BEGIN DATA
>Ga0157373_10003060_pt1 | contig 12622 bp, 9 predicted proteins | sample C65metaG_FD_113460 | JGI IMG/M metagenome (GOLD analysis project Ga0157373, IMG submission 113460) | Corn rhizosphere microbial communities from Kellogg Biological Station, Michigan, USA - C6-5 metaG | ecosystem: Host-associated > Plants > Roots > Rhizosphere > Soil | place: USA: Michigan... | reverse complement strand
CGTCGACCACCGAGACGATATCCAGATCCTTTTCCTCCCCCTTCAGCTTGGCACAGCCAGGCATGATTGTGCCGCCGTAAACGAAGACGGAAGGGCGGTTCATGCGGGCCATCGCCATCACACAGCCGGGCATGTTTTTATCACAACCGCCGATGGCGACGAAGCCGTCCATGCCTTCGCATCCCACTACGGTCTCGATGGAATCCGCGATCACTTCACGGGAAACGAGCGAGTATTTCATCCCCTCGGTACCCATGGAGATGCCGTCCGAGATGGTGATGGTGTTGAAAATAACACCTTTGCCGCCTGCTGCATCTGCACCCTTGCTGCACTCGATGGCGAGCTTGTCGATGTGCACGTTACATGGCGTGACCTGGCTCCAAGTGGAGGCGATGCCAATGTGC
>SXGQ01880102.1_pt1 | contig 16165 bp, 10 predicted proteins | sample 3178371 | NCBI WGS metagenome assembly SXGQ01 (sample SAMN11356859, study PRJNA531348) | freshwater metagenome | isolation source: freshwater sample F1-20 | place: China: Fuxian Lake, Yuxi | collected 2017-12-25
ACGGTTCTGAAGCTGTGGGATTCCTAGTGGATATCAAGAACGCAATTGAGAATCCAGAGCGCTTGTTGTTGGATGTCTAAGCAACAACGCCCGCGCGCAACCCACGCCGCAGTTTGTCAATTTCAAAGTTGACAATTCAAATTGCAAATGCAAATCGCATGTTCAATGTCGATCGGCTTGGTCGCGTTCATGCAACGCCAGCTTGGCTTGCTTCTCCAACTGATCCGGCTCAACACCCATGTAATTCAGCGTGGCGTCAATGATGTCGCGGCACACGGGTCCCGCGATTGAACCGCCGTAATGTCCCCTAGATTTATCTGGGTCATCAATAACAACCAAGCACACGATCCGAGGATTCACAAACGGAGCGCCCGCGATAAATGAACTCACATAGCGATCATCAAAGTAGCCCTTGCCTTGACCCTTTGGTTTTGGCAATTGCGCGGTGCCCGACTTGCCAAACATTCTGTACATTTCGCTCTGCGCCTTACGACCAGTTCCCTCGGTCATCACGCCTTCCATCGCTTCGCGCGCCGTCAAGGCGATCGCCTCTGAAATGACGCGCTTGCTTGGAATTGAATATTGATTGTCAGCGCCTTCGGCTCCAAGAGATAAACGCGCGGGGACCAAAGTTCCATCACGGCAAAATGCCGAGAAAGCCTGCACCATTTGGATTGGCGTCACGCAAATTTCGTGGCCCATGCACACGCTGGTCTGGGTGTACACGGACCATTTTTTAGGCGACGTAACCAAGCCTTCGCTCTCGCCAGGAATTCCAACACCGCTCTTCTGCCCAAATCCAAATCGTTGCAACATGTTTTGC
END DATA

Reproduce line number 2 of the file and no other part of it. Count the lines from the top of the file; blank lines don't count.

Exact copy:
CGTCGACCACCGAGACGATATCCAGATCCTTTTCCTCCCCCTTCAGCTTGGCACAGCCAGGCATGATTGTGCCGCCGTAAACGAAGACGGAAGGGCGGTTCATGCGGGCCATCGCCATCACACAGCCGGGCATGTTTTTATCACAACCGCCGATGGCGACGAAGCCGTCCATGCCTTCGCATCCCACTACGGTCTCGATGGAATCCGCGATCACTTCACGGGAAACGAGCGAGTATTTCATCCCCTCGGTACCCATGGAGATGCCGTCCGAGATGGTGATGGTGTTGAAAATAACACCTTTGCCGCCTGCTGCATCTGCACCCTTGCTGCACTCGATGGCGAGCTTGTCGATGTGCACGTTACATGGCGTGACCTGGCTCCAAGTGGAGGCGATGCCAATGTGC